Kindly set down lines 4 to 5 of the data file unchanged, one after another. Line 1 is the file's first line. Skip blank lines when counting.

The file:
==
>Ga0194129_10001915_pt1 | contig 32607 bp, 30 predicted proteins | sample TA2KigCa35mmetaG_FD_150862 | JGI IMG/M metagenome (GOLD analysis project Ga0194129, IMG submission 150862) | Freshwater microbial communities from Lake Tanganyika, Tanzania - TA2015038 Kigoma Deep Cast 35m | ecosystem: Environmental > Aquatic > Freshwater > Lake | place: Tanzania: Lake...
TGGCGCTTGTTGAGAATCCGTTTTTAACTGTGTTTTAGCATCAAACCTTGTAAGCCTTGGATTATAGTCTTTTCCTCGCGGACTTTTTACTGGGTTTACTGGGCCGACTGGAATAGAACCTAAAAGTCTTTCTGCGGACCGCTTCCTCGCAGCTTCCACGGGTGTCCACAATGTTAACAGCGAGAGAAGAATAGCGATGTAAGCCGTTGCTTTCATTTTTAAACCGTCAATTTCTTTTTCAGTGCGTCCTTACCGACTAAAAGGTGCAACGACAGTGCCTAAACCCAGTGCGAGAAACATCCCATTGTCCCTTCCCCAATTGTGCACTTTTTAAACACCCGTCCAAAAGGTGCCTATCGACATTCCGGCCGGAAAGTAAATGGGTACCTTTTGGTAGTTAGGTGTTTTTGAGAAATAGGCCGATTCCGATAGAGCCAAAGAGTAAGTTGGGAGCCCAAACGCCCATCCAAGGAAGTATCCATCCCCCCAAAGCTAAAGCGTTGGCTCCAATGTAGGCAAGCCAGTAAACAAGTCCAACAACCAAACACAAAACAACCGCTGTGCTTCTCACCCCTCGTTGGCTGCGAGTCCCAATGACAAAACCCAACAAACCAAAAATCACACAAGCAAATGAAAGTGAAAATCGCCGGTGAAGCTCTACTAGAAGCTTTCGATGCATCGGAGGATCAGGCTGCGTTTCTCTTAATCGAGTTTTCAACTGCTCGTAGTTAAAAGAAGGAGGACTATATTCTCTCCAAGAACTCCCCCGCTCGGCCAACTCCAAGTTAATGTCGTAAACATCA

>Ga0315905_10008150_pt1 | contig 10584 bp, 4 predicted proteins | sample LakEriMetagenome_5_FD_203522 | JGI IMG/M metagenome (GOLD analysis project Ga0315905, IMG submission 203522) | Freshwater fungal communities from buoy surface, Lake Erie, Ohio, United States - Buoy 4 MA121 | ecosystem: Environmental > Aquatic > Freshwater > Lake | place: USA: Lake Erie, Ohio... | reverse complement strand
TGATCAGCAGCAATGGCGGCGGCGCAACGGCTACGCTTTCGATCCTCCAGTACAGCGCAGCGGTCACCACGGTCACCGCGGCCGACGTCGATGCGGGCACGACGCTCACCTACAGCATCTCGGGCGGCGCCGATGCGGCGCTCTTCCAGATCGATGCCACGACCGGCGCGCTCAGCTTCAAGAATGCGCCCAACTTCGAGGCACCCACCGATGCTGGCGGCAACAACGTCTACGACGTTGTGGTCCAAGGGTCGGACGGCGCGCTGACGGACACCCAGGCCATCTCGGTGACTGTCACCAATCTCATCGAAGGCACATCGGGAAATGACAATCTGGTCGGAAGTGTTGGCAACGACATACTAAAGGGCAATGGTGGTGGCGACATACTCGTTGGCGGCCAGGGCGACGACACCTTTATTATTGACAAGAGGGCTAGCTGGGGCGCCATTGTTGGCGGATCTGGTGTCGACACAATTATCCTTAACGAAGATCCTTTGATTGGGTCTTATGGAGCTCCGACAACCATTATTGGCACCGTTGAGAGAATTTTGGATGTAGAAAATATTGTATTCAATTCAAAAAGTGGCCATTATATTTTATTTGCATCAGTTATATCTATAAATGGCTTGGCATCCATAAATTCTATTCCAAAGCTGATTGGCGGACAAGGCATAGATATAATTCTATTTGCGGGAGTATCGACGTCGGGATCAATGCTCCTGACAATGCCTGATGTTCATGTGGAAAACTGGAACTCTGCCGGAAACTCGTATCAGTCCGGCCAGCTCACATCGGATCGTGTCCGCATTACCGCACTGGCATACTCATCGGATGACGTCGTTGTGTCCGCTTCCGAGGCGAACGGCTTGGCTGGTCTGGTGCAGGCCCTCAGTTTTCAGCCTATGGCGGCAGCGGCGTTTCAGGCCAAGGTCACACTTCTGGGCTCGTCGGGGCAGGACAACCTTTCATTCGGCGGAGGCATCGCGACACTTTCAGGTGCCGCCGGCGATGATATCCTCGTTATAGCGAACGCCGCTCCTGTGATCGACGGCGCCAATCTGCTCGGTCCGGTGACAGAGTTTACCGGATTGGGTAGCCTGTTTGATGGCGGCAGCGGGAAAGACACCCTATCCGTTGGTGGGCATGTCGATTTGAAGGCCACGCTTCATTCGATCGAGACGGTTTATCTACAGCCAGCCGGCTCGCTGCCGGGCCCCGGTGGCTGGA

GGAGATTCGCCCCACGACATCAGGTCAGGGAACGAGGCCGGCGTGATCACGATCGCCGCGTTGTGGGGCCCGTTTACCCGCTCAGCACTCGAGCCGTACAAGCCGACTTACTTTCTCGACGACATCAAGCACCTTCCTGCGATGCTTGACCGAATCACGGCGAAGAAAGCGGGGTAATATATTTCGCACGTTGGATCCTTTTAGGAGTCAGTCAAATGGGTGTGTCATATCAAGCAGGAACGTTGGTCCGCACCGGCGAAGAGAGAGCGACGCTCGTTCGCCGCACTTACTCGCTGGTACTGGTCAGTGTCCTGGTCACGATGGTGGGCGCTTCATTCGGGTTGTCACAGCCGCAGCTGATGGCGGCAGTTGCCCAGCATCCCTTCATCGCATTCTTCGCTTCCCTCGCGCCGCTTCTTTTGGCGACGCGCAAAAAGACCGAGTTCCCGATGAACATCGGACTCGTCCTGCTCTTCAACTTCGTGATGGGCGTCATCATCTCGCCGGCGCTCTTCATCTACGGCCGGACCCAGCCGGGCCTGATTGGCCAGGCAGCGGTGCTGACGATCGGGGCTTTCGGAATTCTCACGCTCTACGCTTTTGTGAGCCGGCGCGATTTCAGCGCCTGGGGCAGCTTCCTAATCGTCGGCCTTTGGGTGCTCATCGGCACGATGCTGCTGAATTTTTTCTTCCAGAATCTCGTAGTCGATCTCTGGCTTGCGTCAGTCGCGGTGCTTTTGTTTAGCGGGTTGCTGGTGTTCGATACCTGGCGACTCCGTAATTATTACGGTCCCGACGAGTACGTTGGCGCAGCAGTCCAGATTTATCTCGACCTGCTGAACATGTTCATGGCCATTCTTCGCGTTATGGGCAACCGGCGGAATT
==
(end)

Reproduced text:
TGATCAGCAGCAATGGCGGCGGCGCAACGGCTACGCTTTCGATCCTCCAGTACAGCGCAGCGGTCACCACGGTCACCGCGGCCGACGTCGATGCGGGCACGACGCTCACCTACAGCATCTCGGGCGGCGCCGATGCGGCGCTCTTCCAGATCGATGCCACGACCGGCGCGCTCAGCTTCAAGAATGCGCCCAACTTCGAGGCACCCACCGATGCTGGCGGCAACAACGTCTACGACGTTGTGGTCCAAGGGTCGGACGGCGCGCTGACGGACACCCAGGCCATCTCGGTGACTGTCACCAATCTCATCGAAGGCACATCGGGAAATGACAATCTGGTCGGAAGTGTTGGCAACGACATACTAAAGGGCAATGGTGGTGGCGACATACTCGTTGGCGGCCAGGGCGACGACACCTTTATTATTGACAAGAGGGCTAGCTGGGGCGCCATTGTTGGCGGATCTGGTGTCGACACAATTATCCTTAACGAAGATCCTTTGATTGGGTCTTATGGAGCTCCGACAACCATTATTGGCACCGTTGAGAGAATTTTGGATGTAGAAAATATTGTATTCAATTCAAAAAGTGGCCATTATATTTTATTTGCATCAGTTATATCTATAAATGGCTTGGCATCCATAAATTCTATTCCAAAGCTGATTGGCGGACAAGGCATAGATATAATTCTATTTGCGGGAGTATCGACGTCGGGATCAATGCTCCTGACAATGCCTGATGTTCATGTGGAAAACTGGAACTCTGCCGGAAACTCGTATCAGTCCGGCCAGCTCACATCGGATCGTGTCCGCATTACCGCACTGGCATACTCATCGGATGACGTCGTTGTGTCCGCTTCCGAGGCGAACGGCTTGGCTGGTCTGGTGCAGGCCCTCAGTTTTCAGCCTATGGCGGCAGCGGCGTTTCAGGCCAAGGTCACACTTCTGGGCTCGTCGGGGCAGGACAACCTTTCATTCGGCGGAGGCATCGCGACACTTTCAGGTGCCGCCGGCGATGATATCCTCGTTATAGCGAACGCCGCTCCTGTGATCGACGGCGCCAATCTGCTCGGTCCGGTGACAGAGTTTACCGGATTGGGTAGCCTGTTTGATGGCGGCAGCGGGAAAGACACCCTATCCGTTGGTGGGCATGTCGATTTGAAGGCCACGCTTCATTCGATCGAGACGGTTTATCTACAGCCAGCCGGCTCGCTGCCGGGCCCCGGTGGCTGGA

GGAGATTCGCCCCACGACATCAGGTCAGGGAACGAGGCCGGCGTGATCACGATCGCCGCGTTGTGGGGCCCGTTTACCCGCTCAGCACTCGAGCCGTACAAGCCGACTTACTTTCTCGACGACATCAAGCACCTTCCTGCGATGCTTGACCGAATCACGGCGAAGAAAGCGGGGTAATATATTTCGCACGTTGGATCCTTTTAGGAGTCAGTCAAATGGGTGTGTCATATCAAGCAGGAACGTTGGTCCGCACCGGCGAAGAGAGAGCGACGCTCGTTCGCCGCACTTACTCGCTGGTACTGGTCAGTGTCCTGGTCACGATGGTGGGCGCTTCATTCGGGTTGTCACAGCCGCAGCTGATGGCGGCAGTTGCCCAGCATCCCTTCATCGCATTCTTCGCTTCCCTCGCGCCGCTTCTTTTGGCGACGCGCAAAAAGACCGAGTTCCCGATGAACATCGGACTCGTCCTGCTCTTCAACTTCGTGATGGGCGTCATCATCTCGCCGGCGCTCTTCATCTACGGCCGGACCCAGCCGGGCCTGATTGGCCAGGCAGCGGTGCTGACGATCGGGGCTTTCGGAATTCTCACGCTCTACGCTTTTGTGAGCCGGCGCGATTTCAGCGCCTGGGGCAGCTTCCTAATCGTCGGCCTTTGGGTGCTCATCGGCACGATGCTGCTGAATTTTTTCTTCCAGAATCTCGTAGTCGATCTCTGGCTTGCGTCAGTCGCGGTGCTTTTGTTTAGCGGGTTGCTGGTGTTCGATACCTGGCGACTCCGTAATTATTACGGTCCCGACGAGTACGTTGGCGCAGCAGTCCAGATTTATCTCGACCTGCTGAACATGTTCATGGCCATTCTTCGCGTTATGGGCAACCGGCGGAATT